Jordan Davis is the player that you place in head of the line while stepping off the bus to frighten the other squad. At 6-foot-6 and 340 pounds, he’s built like a mountain, yet he’s surprisingly mobile and swift.
He isn’t your average gap-stuffing nose tackle. He seems to be a guy who can make an impact right away and will eventually become one of the league’s most terrifying defensive tackles. Once he wraps his enormous arms on the ball carrier, he possesses a swift first stride and the power and strength to throw them down.
It’d be one thing if Davis was just frightening, but he’s so much more.
He has a lot of talent.
He won the Chuck Bednarik Award and the Outland Trophy in 2021. The Outland Trophy is given to the nation’s greatest interior lineman. The Bednarik Award honors the best defensive player in the league.
If that tells you anything about Davis, the last two players to win both honors in the same season were Ndamukong Suh and Aaron Donald (which it should).
Garrett Wilson (Ohio State) is a wide receiver.
Garrett Wilson racked up 2,215 yards and 23 touchdowns throughout his three years at Ohio State, including 1,058 yards and 12 touchdowns in his junior year.
He’s quick, has good route-running skills, and has soft hands. On an out-route to the sideline, he’s just as likely to burn a defender as he is on a go-route over the top.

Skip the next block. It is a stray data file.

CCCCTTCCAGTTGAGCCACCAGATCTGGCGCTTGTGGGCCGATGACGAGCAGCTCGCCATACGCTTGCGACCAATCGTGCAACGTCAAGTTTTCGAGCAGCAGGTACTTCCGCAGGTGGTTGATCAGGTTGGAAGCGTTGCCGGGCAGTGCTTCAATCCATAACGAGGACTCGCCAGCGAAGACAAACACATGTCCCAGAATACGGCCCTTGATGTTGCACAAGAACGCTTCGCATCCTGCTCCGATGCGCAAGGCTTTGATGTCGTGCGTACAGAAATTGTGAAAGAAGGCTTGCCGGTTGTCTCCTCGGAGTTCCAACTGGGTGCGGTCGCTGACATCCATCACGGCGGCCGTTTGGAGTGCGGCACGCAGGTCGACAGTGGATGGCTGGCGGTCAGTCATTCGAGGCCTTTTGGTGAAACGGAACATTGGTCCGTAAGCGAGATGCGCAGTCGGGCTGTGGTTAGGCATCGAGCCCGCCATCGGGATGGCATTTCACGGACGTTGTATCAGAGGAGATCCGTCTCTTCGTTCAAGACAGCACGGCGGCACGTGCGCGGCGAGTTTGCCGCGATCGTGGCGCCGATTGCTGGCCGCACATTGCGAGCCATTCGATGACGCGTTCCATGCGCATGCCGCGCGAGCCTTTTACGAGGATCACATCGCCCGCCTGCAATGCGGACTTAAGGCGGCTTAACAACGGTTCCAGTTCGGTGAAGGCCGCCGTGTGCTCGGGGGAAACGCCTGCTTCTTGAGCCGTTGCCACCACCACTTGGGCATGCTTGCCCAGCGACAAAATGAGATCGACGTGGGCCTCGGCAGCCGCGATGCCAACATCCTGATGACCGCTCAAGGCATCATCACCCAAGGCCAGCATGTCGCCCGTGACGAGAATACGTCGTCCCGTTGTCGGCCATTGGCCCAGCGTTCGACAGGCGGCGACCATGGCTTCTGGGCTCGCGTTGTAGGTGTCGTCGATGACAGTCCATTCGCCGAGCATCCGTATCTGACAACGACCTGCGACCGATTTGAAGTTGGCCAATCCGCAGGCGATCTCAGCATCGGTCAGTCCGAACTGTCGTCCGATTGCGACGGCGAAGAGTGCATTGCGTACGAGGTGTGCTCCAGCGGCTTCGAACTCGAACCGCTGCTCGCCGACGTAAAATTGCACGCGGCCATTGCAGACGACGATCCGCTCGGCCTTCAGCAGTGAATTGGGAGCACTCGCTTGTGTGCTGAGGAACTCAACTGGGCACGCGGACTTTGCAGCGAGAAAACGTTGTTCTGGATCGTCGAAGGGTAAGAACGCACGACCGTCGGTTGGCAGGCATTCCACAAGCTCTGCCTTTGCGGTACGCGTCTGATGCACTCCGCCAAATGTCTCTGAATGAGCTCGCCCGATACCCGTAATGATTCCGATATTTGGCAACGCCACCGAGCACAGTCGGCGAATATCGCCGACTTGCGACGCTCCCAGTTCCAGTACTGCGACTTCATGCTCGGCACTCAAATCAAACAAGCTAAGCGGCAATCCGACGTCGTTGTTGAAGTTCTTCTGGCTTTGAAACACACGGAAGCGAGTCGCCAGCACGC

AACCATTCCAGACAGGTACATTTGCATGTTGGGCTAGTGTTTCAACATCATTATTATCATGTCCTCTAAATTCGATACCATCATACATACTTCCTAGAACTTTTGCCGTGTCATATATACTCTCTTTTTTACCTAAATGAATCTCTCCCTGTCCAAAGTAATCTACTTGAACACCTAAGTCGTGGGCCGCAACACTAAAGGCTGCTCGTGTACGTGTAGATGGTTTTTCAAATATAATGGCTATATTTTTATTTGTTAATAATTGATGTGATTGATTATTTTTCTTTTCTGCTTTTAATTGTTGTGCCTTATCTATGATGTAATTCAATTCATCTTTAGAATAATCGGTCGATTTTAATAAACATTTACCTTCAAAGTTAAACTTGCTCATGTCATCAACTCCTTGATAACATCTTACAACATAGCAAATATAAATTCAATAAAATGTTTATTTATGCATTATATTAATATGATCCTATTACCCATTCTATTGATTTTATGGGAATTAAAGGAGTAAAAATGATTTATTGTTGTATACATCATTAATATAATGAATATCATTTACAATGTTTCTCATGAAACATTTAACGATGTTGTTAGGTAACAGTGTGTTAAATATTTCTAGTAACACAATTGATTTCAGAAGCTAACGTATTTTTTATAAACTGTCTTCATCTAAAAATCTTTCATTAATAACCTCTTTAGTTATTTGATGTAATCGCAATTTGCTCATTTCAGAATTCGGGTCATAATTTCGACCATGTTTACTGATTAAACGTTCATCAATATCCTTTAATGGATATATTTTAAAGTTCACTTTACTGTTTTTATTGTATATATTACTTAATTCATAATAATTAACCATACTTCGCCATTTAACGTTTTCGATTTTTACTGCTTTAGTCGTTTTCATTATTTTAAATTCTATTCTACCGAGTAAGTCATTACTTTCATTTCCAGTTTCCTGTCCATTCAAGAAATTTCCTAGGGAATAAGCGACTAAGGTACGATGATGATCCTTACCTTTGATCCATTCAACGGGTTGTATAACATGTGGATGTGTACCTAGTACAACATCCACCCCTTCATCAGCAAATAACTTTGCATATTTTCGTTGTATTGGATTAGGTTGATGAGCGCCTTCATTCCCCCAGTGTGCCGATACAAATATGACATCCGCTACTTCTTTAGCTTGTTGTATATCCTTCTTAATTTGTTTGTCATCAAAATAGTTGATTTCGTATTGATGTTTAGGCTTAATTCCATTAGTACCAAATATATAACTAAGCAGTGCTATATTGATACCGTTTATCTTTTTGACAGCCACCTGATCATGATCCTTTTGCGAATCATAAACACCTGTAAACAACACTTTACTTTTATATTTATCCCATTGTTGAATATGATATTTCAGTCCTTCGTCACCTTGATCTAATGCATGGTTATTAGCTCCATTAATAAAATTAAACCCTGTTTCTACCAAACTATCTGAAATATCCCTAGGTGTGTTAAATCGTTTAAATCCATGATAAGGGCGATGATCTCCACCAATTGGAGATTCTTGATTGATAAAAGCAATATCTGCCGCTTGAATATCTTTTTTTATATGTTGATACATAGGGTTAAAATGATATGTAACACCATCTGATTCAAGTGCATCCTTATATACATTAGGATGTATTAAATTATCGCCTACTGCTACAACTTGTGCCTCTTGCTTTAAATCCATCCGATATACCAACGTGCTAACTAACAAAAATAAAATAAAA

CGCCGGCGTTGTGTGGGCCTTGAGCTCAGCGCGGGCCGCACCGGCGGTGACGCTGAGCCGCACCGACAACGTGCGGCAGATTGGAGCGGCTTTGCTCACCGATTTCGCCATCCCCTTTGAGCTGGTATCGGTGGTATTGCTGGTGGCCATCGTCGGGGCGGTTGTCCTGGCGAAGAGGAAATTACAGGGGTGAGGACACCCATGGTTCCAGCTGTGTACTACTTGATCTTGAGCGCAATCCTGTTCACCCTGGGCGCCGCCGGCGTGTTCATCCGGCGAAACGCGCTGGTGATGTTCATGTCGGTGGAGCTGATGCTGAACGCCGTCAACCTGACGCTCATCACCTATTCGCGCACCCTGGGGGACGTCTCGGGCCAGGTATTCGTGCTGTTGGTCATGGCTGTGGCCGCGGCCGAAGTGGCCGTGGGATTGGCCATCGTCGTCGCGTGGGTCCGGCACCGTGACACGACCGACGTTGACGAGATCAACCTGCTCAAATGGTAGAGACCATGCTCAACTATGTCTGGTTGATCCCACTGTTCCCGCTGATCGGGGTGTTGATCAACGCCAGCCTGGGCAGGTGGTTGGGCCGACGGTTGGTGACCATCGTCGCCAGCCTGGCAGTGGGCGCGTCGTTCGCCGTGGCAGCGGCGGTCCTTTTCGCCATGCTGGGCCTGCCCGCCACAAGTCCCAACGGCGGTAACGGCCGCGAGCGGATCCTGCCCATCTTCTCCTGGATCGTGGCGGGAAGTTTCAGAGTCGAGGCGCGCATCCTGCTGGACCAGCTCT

Wilson can do it all as a receiver, and he’s the safest bet among all the wideouts at the top of the draft to develop into a superstar.
Quarterback Kenny Pickett of the Pittsburgh Steelers
Pittsburgh Panthers quarterback Kenny Pickett #QB11 talks to media at the NFL Draft Combine at the Indiana Convention Center | Michael Hickey/Getty Images
Because the NFL is a quarterback-driven league, Kenny Pickett is certain to garner some attention. By many accounts, the quarterback class in the 2022 NFL Draft isn’t very good. There are no Joe Burrows, Andrew Lucks, or Trevor Lawrences in the mix, but that doesn’t mean a few quarterback-hungry clubs aren’t eyeing Pickett with their first-round selection.
He had a fantastic year at Pitt in 2021, passing for 4,319 yards, 42 touchdowns, and just seven interceptions. He earned an overall QBR of 81.2, which was good enough for ninth place in college football. He also carried for 241 yards and five touchdowns on 97 carries.
Pickett has every reason to think he’ll be a huge success in the NFL (despite his small hands). In 2022, he has all of the qualities that clubs want.
At 6-foot-3 and 220 pounds, he possesses outstanding size, a powerful arm capable of slinging the football downfield and to the sidelines, and most importantly…the ability to throw while moving out of the pocket.
Pickett has the physical prowess of Josh Allen, but he possesses a skill set that allows him to be just as deadly with the long ball as he is with his legs.
There’s also the reality that, even if he never succeeds, his phony slide will live on in legend (despite the fact that it’s now illegal).
ESPN and Pro Football Reference provided the statistics. Spotrac provides contract information.